Q: How can planned giving officers best help donors avoid these issues?

Lynn: Take care of your own estate plan first, so you can serve as a true resource for your donors. You will then be able to discuss with your donor your personal experience, from finding a local estate planning attorney to the questions that need to be answered along the way.

If you already have an estate plan, review your documents to determine if you need an update.

If you are among the majority of Americans who haven’t yet started the estate planning process, now is the perfect time to set up a meeting with an attorney to discuss your wishes. Your family members and heirs will be glad you did.

Help guide donors in their estate planning by taking care of your own estate plan first. Then you can discuss your personal experience with the process.

Q: What should planned giving officers do if they don’t know the answer to a donor’s estate planning question?

Lynn: Refer donors to their professional advisors. If they are not working with one, recommend that they find one. Referrals from family and friends are always a good place to start. If they look to you for a referral, I recommend that you provide the names of several professional advisors. I like to give a diverse list of at least 3-5 individuals—men, women, older, younger and from different backgrounds.

If your donor lives outside your local area, you can often find estate planning professionals on either The American College of Trust and Estate Counsel (ACTEC) or the National Association of Estate Planners & Councils (NAEPC) websites.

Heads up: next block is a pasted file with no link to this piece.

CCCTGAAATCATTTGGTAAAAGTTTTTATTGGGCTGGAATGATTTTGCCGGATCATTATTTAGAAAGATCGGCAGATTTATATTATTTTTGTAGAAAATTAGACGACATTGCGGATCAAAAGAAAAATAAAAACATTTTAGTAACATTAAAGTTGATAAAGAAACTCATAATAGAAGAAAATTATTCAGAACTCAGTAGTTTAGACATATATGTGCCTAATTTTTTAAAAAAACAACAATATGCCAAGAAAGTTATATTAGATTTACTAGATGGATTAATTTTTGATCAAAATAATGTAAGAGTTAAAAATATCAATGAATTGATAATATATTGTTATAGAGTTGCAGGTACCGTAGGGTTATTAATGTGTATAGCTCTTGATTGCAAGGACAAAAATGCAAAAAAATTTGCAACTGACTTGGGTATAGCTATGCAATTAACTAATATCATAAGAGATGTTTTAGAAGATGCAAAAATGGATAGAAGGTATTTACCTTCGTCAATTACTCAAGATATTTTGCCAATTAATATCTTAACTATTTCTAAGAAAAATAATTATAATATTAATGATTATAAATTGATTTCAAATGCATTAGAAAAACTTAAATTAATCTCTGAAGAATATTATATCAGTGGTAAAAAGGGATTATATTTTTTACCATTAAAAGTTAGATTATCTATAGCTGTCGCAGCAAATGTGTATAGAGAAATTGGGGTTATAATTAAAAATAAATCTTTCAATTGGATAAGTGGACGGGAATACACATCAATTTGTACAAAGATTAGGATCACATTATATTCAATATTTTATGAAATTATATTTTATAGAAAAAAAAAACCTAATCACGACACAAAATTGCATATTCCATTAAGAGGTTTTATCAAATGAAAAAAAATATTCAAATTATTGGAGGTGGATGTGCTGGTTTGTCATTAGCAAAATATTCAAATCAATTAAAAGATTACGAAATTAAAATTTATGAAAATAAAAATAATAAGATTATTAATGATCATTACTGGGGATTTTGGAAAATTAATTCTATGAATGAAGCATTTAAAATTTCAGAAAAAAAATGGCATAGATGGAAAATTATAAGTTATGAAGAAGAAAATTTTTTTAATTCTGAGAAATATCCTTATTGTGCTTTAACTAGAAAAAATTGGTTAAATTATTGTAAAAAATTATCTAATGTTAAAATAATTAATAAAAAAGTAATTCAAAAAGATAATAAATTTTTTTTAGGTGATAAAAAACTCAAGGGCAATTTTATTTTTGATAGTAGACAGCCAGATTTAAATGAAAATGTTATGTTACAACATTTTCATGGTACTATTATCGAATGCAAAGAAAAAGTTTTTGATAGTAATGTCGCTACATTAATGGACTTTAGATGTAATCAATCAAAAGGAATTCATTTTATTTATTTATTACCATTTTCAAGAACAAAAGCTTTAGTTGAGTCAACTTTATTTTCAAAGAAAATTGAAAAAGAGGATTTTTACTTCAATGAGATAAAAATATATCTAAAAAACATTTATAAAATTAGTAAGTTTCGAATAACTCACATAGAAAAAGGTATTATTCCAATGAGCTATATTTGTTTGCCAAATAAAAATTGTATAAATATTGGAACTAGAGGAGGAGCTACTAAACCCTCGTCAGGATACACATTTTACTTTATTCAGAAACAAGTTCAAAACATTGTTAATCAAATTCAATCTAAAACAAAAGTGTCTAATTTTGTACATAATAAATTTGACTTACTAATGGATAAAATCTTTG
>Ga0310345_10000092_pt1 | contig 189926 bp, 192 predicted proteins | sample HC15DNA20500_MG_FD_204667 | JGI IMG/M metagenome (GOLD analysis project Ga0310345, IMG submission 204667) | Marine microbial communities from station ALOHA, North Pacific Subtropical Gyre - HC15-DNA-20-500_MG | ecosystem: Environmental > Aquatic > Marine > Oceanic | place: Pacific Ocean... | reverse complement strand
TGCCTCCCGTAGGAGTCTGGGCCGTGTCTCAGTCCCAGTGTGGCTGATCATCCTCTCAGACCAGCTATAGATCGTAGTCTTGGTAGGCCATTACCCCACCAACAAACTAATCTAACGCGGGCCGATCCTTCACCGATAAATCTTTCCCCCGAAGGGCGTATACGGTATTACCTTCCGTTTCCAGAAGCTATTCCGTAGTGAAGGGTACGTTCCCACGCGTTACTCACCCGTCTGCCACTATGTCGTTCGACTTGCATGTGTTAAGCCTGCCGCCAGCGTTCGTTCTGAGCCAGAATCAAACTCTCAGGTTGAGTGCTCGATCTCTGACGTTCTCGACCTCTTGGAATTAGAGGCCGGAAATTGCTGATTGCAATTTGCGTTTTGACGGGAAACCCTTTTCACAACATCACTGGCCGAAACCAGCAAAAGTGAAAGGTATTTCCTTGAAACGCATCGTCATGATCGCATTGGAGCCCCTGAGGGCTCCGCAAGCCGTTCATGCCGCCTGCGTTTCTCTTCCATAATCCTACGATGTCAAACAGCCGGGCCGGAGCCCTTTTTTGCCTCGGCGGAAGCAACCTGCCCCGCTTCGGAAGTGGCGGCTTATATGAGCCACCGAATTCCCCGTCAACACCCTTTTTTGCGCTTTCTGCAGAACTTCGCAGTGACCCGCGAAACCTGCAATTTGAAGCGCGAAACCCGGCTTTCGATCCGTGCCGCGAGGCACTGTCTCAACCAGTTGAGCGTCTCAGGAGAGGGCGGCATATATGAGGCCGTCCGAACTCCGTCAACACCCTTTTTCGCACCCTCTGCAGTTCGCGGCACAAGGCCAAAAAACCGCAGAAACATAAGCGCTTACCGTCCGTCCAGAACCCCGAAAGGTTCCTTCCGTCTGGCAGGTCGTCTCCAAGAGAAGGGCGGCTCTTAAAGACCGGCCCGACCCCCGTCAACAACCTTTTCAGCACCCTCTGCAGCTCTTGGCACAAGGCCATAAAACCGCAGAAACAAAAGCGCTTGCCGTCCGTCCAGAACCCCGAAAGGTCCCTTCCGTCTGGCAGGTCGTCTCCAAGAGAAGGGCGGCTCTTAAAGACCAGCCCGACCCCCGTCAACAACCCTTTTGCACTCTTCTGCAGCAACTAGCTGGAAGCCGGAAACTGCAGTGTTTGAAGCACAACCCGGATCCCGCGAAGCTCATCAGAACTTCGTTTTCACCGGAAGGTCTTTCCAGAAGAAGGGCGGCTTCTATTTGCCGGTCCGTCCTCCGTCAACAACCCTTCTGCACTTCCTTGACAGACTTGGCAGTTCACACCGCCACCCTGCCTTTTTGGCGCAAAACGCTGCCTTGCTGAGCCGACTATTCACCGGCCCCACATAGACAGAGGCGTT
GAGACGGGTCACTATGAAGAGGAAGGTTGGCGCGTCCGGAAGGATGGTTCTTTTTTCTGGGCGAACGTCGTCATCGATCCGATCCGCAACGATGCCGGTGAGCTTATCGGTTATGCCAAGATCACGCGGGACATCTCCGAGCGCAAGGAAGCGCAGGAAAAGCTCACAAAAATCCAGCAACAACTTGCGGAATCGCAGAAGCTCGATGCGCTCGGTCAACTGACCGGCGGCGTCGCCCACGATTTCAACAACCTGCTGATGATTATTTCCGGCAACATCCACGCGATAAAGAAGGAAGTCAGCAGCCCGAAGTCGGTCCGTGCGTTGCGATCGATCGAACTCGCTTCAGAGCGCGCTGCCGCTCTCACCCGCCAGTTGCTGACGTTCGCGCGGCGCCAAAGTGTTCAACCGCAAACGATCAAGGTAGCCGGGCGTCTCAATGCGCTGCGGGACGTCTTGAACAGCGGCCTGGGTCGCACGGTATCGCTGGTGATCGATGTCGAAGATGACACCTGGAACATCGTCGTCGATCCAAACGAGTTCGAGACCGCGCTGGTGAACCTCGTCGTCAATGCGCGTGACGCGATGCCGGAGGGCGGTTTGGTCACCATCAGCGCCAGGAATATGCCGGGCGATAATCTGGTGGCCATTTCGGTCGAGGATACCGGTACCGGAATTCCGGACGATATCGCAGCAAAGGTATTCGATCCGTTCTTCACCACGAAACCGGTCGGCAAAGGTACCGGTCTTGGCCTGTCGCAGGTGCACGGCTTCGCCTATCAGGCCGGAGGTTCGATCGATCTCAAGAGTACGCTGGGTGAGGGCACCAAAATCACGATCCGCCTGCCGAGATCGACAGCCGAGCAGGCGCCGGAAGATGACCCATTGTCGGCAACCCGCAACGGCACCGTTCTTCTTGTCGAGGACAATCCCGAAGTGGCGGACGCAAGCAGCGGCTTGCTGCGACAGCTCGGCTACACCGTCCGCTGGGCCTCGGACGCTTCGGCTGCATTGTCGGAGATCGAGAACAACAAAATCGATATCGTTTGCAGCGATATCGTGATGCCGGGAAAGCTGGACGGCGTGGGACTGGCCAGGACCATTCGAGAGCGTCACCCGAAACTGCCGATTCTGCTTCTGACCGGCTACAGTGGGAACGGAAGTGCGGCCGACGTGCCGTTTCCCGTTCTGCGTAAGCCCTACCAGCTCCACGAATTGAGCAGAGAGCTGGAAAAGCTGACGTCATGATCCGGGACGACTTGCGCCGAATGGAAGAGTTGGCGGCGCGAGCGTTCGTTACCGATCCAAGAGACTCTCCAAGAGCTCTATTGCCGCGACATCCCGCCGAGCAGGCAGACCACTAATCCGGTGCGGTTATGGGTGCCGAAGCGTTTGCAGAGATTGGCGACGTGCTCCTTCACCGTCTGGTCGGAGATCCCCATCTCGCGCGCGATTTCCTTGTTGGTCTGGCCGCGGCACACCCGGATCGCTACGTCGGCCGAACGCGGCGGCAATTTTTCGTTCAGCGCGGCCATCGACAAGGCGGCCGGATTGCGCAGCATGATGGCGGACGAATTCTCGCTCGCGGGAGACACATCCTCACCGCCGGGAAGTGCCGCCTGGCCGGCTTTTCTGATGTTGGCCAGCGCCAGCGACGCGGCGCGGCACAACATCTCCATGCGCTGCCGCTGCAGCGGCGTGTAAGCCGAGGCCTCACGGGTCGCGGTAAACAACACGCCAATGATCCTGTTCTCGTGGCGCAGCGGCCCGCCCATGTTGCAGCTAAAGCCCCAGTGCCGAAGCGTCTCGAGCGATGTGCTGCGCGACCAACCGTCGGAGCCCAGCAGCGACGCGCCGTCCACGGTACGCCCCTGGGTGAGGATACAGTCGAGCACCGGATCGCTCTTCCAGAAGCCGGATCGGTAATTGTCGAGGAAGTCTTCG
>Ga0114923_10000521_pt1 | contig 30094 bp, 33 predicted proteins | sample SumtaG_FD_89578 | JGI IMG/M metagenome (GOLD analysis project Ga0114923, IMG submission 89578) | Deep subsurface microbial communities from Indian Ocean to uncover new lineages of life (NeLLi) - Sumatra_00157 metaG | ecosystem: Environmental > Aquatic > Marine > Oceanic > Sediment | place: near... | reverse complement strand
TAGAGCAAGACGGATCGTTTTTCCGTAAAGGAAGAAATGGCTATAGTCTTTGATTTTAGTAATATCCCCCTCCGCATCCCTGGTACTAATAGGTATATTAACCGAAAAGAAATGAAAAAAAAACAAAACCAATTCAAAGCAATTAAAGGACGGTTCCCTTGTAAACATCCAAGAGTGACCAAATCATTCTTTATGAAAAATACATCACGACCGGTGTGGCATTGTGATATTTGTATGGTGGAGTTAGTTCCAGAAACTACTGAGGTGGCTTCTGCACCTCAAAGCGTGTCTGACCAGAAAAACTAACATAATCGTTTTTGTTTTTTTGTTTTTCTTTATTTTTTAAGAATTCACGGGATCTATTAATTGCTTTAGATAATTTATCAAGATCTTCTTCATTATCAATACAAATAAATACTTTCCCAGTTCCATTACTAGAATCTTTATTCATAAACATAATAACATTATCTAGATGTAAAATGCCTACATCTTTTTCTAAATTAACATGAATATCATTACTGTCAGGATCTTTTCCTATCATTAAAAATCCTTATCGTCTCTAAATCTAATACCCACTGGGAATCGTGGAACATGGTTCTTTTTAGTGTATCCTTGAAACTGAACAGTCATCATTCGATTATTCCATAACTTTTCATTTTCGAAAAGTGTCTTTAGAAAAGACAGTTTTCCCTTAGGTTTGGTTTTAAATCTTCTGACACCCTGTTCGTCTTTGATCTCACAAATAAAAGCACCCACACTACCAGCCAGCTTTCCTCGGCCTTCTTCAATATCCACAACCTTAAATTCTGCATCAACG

Q: Do you have any additional ways the planned giving industry can help donors?

Lynn: Don’t overlook the younger generation. I, like many donors, am no longer a parent of a minor. When we celebrated my daughter’s 18th birthday, we taught her that along with gaining numerous rights, this milestone comes with new legal responsibilities. Her father and I are no longer legally considered her representatives for medical or financial decisions. The law now enables—and requires—her to choose the person or people she trusts to make such decisions for her.

We discussed the implications of this change and encouraged her to meet with an estate planning attorney to craft these critical legal documents. One of the best gifts a parent can give a child as they grow into adulthood is guidance on planning for the unexpected. Young adults need to know about these important documents, as do all competent adults of any age.

Nathan: You’re absolutely right Lynn. My oldest is just 14 years old now, so I have a few years, but my wife and I will definitely be talking to him about this in the years to come. Thanks for spending time with us today!

Lynn: My pleasure.

Have You Helped a Donor Avoid a Misstep?

Have you seen similar will planning mistakes? What’s been your experience with donors who’ve reached out to you for advice—do they feel overwhelmed or optimistic? Share your insights in the comments below.